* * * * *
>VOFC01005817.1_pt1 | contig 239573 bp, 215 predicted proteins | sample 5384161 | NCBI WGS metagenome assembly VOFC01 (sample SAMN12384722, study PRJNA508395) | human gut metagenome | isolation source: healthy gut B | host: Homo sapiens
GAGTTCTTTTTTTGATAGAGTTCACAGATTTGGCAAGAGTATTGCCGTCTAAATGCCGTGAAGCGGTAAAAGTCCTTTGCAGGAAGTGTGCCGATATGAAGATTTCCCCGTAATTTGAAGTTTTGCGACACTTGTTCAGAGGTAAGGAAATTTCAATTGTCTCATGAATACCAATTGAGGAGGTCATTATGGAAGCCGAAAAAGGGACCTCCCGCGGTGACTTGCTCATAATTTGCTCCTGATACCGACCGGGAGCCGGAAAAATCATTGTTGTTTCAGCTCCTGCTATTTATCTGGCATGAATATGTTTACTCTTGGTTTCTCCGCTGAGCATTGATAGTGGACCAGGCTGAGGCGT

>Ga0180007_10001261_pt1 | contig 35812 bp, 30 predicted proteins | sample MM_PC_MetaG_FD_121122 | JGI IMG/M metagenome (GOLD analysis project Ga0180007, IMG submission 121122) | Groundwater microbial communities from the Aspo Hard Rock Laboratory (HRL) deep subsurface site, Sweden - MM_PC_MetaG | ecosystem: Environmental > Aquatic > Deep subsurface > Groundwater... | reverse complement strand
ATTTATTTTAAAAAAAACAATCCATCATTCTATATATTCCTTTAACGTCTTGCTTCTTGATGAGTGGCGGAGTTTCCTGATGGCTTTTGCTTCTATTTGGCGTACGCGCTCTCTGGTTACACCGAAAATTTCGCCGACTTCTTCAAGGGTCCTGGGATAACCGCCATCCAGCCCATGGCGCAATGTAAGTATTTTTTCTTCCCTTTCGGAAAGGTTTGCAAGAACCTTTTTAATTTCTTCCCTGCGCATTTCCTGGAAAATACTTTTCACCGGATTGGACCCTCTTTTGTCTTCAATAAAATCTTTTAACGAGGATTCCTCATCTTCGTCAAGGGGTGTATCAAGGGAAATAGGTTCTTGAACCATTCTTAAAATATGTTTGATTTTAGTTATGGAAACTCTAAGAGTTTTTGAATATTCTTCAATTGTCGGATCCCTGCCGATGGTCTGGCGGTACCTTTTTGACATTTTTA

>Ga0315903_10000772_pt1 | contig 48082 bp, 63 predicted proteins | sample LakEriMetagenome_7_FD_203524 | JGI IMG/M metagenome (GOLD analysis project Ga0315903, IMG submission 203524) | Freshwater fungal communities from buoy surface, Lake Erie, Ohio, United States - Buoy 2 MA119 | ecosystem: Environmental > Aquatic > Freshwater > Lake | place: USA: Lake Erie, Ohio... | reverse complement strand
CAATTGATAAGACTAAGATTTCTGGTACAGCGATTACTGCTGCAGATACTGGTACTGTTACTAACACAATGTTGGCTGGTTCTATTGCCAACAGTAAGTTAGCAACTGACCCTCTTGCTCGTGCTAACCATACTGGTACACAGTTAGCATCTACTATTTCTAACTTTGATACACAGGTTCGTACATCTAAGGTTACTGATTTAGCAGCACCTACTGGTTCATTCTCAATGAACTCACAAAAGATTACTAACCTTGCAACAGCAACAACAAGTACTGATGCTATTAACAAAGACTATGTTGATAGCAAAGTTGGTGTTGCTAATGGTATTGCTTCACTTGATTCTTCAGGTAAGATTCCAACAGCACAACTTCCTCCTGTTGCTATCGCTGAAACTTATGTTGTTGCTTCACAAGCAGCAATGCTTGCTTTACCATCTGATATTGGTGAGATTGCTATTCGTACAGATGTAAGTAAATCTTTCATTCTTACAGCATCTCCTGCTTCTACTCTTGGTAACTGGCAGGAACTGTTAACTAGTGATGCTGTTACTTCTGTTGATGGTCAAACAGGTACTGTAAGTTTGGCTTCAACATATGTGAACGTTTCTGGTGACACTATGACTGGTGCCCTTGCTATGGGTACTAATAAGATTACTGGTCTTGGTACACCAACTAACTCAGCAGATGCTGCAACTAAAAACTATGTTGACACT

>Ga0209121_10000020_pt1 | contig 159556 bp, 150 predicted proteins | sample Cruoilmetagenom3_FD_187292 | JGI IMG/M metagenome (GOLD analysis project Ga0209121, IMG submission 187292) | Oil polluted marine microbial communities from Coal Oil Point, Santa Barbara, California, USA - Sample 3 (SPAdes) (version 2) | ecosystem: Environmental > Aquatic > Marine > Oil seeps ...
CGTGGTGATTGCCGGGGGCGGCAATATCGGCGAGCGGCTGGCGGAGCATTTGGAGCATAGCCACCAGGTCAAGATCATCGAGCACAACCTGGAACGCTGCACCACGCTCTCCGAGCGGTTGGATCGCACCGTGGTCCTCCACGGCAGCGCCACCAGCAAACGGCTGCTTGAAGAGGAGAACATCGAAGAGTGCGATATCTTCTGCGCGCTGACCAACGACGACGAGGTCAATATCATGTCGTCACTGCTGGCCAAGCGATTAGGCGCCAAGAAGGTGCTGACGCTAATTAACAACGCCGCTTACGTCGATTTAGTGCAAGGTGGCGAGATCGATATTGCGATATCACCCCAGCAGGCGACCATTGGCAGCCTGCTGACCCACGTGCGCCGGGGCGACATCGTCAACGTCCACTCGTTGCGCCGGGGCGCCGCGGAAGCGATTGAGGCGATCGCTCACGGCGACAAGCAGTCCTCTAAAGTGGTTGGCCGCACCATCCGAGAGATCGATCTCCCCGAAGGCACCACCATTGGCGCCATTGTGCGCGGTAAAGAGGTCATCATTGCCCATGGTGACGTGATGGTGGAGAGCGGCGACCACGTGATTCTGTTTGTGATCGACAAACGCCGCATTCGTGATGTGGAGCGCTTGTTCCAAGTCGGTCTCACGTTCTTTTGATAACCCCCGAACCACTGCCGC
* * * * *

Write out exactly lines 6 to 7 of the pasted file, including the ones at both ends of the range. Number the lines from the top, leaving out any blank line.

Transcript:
CAATTGATAAGACTAAGATTTCTGGTACAGCGATTACTGCTGCAGATACTGGTACTGTTACTAACACAATGTTGGCTGGTTCTATTGCCAACAGTAAGTTAGCAACTGACCCTCTTGCTCGTGCTAACCATACTGGTACACAGTTAGCATCTACTATTTCTAACTTTGATACACAGGTTCGTACATCTAAGGTTACTGATTTAGCAGCACCTACTGGTTCATTCTCAATGAACTCACAAAAGATTACTAACCTTGCAACAGCAACAACAAGTACTGATGCTATTAACAAAGACTATGTTGATAGCAAAGTTGGTGTTGCTAATGGTATTGCTTCACTTGATTCTTCAGGTAAGATTCCAACAGCACAACTTCCTCCTGTTGCTATCGCTGAAACTTATGTTGTTGCTTCACAAGCAGCAATGCTTGCTTTACCATCTGATATTGGTGAGATTGCTATTCGTACAGATGTAAGTAAATCTTTCATTCTTACAGCATCTCCTGCTTCTACTCTTGGTAACTGGCAGGAACTGTTAACTAGTGATGCTGTTACTTCTGTTGATGGTCAAACAGGTACTGTAAGTTTGGCTTCAACATATGTGAACGTTTCTGGTGACACTATGACTGGTGCCCTTGCTATGGGTACTAATAAGATTACTGGTCTTGGTACACCAACTAACTCAGCAGATGCTGCAACTAAAAACTATGTTGACACT

>Ga0209121_10000020_pt1 | contig 159556 bp, 150 predicted proteins | sample Cruoilmetagenom3_FD_187292 | JGI IMG/M metagenome (GOLD analysis project Ga0209121, IMG submission 187292) | Oil polluted marine microbial communities from Coal Oil Point, Santa Barbara, California, USA - Sample 3 (SPAdes) (version 2) | ecosystem: Environmental > Aquatic > Marine > Oil seeps ...